Because the vast majority of the ArchWiki contains indications that may need clarification for users new to Arch Linux (or GNU/Linux in general), this rundown of basic procedures was written both to avoid confusion in the assimilation of the articles and to deter repetition in the content itself.
- 1 Organization
- 2 Regular user or root
- 3 Append, add, create, edit
- 4 Source
- 5 Installation of packages
- 6 Control of systemd units
- 7 System-wide versus user-specific configuration
- 8 Pseudo-variables in code examples
Most articles on the ArchWiki do not attempt to provide a holistic introduction to a single topic; they are instead written in adherence to the DRY principle, under the assumption that the user will seek out and read any supporting material that they do not yet understand. Where possible, such supporting material is indicated in the article via special formatting: for example, an article could refer to another ArchWiki article, an external web page, a (which can be viewed online), or a (which is only available offline).
Because of this organization, it may be necessary to examine several related sources in order to fully understand an ArchWiki article. In particular, users who are new to Arch (or GNU/Linux in general) should expect to end up reading a great number of articles even when solving simple problems. It is especially important to study the supporting material before seeking additional help from other users.
Regular user or root
Some lines are written like so:
# mkinitcpio -p linux
Others have a different prefix:
$ makepkg -s
The numeral or hash sign (
#) indicates that the line is to be entered as root, whereas the dollar sign (
$) shows that the line is to be entered as a regular user.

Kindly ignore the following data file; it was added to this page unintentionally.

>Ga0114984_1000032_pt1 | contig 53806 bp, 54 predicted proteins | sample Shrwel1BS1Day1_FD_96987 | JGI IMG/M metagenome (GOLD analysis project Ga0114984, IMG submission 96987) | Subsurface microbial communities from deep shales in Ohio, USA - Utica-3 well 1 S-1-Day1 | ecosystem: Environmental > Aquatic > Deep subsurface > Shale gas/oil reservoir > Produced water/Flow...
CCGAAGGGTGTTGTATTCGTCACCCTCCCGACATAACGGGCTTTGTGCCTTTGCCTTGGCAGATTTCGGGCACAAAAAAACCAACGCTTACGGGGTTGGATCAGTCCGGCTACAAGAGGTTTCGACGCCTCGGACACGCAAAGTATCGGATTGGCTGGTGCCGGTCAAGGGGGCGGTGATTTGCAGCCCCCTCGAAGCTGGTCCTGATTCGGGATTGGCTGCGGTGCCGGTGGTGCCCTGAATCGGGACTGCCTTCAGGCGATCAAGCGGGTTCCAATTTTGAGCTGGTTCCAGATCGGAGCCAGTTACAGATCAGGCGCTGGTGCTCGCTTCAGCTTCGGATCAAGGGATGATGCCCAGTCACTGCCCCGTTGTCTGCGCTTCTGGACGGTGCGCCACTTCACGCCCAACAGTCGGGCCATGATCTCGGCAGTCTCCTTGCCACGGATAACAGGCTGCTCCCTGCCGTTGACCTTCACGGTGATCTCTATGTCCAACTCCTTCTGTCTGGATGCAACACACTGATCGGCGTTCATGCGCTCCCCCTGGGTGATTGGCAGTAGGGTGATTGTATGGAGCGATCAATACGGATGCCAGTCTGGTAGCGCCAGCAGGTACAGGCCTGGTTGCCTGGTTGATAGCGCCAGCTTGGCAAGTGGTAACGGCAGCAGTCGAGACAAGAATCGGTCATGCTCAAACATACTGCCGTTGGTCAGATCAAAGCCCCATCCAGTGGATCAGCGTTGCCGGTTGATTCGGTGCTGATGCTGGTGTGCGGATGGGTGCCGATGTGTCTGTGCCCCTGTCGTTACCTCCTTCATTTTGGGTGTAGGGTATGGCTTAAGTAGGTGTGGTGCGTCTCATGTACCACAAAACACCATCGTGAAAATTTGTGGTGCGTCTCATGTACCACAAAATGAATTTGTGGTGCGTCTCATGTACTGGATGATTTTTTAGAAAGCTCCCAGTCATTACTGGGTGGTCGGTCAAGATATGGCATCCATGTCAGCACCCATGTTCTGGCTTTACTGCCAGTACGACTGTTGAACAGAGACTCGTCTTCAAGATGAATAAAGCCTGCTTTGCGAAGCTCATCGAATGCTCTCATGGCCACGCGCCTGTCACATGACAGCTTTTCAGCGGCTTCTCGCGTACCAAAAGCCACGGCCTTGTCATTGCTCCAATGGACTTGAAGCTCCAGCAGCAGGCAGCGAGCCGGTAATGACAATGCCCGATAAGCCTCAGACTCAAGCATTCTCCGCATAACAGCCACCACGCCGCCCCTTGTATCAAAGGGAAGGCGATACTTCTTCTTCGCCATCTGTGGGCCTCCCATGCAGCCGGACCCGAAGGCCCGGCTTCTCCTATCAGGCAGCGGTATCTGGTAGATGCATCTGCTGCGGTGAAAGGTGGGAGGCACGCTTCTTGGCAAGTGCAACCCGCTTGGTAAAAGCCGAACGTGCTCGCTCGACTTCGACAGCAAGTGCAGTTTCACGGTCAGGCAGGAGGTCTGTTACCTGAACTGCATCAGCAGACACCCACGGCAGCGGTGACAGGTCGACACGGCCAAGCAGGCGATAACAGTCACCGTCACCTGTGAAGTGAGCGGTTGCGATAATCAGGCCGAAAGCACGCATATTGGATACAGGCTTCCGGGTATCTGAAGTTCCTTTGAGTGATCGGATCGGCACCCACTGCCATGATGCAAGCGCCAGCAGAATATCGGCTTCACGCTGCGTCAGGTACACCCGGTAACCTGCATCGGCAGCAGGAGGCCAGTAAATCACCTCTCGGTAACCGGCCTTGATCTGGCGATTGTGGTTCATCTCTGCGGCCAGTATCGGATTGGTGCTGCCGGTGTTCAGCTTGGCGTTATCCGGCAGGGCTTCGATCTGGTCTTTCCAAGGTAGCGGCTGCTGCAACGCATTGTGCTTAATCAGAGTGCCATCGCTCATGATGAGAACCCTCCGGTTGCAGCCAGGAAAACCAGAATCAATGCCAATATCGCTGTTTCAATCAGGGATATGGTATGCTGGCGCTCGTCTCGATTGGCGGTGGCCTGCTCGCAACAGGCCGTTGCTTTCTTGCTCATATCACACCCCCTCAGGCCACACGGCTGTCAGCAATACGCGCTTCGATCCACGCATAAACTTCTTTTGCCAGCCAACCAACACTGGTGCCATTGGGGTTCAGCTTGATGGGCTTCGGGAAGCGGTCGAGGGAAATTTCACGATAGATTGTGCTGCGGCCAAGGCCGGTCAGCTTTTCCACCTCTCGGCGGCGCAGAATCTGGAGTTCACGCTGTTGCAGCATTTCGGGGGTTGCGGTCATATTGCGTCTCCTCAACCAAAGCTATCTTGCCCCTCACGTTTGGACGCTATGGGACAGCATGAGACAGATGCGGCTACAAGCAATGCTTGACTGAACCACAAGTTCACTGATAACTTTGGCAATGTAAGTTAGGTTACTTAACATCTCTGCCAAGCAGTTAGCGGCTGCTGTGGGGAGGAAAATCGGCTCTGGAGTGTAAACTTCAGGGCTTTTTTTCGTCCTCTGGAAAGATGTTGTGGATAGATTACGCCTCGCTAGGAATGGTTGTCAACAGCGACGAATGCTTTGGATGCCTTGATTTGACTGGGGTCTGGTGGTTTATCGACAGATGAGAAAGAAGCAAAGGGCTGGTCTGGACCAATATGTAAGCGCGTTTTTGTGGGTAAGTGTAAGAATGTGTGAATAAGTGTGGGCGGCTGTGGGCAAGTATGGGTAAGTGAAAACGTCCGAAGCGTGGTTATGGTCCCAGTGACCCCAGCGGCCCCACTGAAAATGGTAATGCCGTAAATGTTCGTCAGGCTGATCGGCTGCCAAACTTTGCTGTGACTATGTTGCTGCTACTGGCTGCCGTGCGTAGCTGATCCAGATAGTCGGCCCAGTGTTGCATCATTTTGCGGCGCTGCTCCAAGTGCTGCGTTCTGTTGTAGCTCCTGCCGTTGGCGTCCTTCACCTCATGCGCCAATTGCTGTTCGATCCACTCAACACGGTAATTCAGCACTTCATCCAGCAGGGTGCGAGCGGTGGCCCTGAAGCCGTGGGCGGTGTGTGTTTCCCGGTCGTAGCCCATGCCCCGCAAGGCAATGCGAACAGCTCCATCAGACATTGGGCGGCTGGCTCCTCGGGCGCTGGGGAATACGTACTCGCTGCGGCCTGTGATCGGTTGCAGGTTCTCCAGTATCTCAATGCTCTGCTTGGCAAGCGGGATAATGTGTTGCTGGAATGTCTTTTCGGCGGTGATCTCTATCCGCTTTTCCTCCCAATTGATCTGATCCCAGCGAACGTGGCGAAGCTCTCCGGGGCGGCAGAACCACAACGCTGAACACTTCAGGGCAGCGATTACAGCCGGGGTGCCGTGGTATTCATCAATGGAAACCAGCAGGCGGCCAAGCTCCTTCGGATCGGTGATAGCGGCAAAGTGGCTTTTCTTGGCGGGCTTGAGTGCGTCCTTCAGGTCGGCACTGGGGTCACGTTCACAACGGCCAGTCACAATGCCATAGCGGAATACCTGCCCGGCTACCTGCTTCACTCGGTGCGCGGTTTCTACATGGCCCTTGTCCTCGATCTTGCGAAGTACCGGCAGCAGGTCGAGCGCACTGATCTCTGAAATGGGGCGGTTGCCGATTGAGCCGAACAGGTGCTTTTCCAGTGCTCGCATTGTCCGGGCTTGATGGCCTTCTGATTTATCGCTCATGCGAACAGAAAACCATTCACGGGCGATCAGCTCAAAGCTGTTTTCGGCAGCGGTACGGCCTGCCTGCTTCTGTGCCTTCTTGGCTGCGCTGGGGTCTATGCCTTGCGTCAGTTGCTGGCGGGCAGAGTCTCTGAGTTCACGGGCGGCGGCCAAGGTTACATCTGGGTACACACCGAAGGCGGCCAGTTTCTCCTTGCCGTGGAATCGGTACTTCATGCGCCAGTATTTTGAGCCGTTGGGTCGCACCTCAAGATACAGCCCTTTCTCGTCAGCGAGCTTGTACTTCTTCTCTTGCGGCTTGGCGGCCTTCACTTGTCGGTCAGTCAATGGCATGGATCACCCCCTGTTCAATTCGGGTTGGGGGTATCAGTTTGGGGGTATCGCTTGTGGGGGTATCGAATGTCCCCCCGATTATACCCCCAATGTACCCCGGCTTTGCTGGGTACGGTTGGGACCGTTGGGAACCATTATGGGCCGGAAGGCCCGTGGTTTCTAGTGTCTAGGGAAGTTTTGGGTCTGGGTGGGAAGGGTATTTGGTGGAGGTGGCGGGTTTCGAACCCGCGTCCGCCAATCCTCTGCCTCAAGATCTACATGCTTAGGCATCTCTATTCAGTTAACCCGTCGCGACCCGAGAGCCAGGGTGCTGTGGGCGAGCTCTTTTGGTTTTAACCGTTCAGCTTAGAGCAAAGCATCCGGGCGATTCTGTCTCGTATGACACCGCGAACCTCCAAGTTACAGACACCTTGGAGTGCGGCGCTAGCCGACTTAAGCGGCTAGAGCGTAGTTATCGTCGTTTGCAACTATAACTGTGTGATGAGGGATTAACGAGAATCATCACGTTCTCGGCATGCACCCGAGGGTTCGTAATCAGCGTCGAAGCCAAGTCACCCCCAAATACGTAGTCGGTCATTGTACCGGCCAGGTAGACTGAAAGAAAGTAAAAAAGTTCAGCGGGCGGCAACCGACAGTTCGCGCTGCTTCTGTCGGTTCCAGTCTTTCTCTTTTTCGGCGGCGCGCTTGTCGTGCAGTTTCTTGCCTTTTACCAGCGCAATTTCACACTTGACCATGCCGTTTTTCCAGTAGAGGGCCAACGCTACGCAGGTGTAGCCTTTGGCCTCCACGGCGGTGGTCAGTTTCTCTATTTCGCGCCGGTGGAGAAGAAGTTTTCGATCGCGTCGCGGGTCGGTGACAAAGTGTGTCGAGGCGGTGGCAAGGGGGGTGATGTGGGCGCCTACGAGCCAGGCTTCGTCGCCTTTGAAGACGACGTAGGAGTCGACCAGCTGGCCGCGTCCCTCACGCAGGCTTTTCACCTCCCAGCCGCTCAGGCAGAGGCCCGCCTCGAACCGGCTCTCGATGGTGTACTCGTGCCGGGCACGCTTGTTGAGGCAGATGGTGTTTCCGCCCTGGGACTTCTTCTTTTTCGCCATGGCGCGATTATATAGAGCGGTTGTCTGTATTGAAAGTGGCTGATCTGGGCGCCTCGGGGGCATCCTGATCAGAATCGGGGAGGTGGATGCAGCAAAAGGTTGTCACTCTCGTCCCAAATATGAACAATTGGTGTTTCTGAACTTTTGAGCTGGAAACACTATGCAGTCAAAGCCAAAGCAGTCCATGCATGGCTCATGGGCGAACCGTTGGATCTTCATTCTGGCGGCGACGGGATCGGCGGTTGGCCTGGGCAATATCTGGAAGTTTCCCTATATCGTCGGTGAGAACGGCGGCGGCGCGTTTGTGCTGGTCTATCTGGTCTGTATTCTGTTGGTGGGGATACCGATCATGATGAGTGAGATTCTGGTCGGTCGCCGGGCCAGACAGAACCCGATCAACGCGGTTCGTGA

A notable exception to watch out for:
# This alias makes ls colorize the listing alias ls='ls --color=auto'
In this example, the context surrounding the numeral sign communicates that this is not to be run as a command; it should be edited into a file instead. So in this case, the numeral sign denotes a comment. A comment can be explanatory text that will not be interpreted by the associated program. Bash scripts denotation for comments happens to coincide with the root PS1.
After further examination, "give away" signs include the uppercase character following the
# sign. Usually, Unix commands are not written this way and most of the time they are short abbreviations instead of full-blown English words (e.g., Copy becomes cp).
Regardless, most articles make this easy to discern by notifying the reader:
# This alias makes ls colorize the listing alias ls='ls --color=auto
Append, add, create, edit
When prompted to append to, add to, create, or edit one or more files, it is implied that you should use one of the following methods.
# nano /etc/bash.bashrc
To create or overwrite a file from a string it may be simpler to use output redirection. The following example creates or overwrites the contents of the file
/etc/hostname with the text
# echo myhostname > /etc/hostname
Output redirection can also be used to append a string to a file. The following example appends the text
[custom-repo] to the file
# echo "[custom-repo]" >> /etc/pacman.conf
# mkdir /mnt/boot
After creating a file, if it is meant to be run as a script (whether manually or called by another program) it needs to be set as executable, for example with:
$ chmod +x script
Some applications, notably command-line shells, use scripts for their configuration: after modifying them, they must be sourced in order for the changes to be applied. In the case of bash, for example, this is done by running (you can also replace
$ source ~/.bashrc
When the wiki will suggest to modify such a configuration script, it will not explicitly remind you to source the file, and only in some cases it will point you to this section with a reminder link.
Installation of packages
When an article invites to install some packages in the conventional way, it will not indicate the detailed instructions to do so, instead it will simply mention the names of the packages to be installed.